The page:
Submit Manuscript  

Article Details

In Vivo Longitudinal Monitoring of Changes in the Corpus Callosum Integrity During Disease Progression in a Mouse Model of Alzheimer’s Disease

[ Vol. 12 , Issue. 10 ]


F. Kara, C. Höfling, S. Roßner, R. Schliebs, A. Van der Linden, H.J.M. Groot and A. Alia   Pages 941 - 950 ( 10 )


The corpus callosum is the largest commissural fiber connecting left and right hemisphere of the brain. Emerging evidence suggests that a variety of abnormalities detected in the microstructure of this white matter fiber can be an early event in Alzheimer's disease (AD) pathology. However, little is known about tissue characteristics of these abnormalities and how these abnormalities evolve during AD progression. In this study, we measured in vivo magnetic resonance transverse relaxation times (T2) to longitudinally monitor changes in tissue integrity and abnormalities related to myelination and demyelination processes in corpus callosum of AD mouse models. The most striking finding of our study was a significant elongation of T2 values in the corpus callosum at 10, 14, 16 and 18 months of age compared to age-matched wild-type mice. In contrast, the gray matter regions surrounding the corpus callosum, such as the cortex and hippocampus, showed a significant T2 decrease compared to wild-type mice. Histological analyses clearly revealed demyelination, gliosis and amyloid-plaque deposition in the corpus callosum. Our results suggest that demyelinating and inflammatory pathology may result in prolonged relaxation time during AD progression. To our knowledge, this is the first in vivo T2 study assessing the microstructural changes with age in the corpus callosum of the Tg2576 mouse model and it demonstrates the application of T2 measurement to noninvasively detect tissue integrity of the corpus callosum, which can be an early event in disease progression.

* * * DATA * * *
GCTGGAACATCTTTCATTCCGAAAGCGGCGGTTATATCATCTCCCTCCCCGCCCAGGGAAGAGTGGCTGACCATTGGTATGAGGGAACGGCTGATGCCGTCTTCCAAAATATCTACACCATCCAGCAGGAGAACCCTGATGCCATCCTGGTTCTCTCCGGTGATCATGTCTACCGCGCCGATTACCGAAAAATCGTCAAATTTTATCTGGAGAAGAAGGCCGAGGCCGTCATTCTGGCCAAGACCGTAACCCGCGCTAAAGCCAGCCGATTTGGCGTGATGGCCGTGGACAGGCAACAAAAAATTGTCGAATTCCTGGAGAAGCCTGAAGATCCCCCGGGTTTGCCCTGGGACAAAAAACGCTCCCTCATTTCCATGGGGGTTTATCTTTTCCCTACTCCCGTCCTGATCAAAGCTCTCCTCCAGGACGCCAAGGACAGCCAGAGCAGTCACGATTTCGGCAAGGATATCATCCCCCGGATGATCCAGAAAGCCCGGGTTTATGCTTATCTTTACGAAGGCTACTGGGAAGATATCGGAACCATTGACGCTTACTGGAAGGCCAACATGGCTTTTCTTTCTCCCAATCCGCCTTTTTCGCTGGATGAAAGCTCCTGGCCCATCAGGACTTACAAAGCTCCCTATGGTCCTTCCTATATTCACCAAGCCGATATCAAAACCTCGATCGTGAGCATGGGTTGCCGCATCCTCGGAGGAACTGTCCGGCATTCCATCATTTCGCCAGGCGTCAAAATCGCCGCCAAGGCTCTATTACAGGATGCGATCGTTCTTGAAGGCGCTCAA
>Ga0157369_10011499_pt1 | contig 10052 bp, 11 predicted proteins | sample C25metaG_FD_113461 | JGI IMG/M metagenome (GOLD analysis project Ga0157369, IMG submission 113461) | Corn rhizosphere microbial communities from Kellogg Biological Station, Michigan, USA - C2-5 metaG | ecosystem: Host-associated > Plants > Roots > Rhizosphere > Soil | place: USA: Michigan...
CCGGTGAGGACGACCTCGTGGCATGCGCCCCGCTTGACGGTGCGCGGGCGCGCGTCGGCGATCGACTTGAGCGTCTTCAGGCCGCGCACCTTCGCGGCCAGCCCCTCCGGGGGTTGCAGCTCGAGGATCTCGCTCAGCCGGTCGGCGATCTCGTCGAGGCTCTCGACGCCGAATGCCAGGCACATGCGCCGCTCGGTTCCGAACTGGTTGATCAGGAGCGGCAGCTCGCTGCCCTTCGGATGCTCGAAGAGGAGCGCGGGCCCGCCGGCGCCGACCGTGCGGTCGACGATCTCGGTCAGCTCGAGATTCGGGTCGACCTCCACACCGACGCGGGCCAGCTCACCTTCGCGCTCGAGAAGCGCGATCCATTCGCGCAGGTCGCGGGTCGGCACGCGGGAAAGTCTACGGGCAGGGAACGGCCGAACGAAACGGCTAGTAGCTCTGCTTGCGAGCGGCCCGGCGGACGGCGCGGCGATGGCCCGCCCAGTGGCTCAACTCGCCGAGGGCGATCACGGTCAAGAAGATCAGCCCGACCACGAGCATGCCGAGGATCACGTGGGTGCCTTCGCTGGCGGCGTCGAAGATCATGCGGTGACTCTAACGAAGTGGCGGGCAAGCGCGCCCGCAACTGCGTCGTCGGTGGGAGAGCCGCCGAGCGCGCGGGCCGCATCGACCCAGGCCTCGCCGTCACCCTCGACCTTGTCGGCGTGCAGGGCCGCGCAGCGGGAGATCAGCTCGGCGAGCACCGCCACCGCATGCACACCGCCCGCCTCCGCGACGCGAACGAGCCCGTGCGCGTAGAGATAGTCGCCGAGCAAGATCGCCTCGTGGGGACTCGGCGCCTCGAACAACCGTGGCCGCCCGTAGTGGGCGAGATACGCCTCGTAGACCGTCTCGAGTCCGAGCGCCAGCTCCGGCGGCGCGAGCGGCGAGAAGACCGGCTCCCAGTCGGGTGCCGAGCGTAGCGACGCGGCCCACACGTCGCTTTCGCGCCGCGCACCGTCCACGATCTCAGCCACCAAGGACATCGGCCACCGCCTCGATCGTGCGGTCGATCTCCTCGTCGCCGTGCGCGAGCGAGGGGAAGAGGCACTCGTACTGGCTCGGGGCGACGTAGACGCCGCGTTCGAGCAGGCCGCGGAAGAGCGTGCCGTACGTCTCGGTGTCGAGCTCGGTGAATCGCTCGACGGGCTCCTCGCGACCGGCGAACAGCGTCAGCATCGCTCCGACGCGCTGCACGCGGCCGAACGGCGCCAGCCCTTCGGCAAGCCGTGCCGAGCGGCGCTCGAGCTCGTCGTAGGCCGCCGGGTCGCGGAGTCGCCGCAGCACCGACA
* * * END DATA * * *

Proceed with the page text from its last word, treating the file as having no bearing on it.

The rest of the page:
Alzheimer’s disease, T2 relaxation time, corpus callosum, demyelination, gliosis, longitudinal study, Tg2576 mouse model.


Leiden Institute of Chemistry, Gorlaeus Laboratoria, Einsteinweg 55, P.O. Box 9502, 2300 RA Leiden, The Netherlands; Paul Flechsig Institute for Brain Research, University of Leipzig, Jahnallee 59, D-04109 Leipzig, Germany; Institute of Medical Physics and Biophysics, University of Leipzig, D-04107 Leipzig, Germany.

Read Full-Text article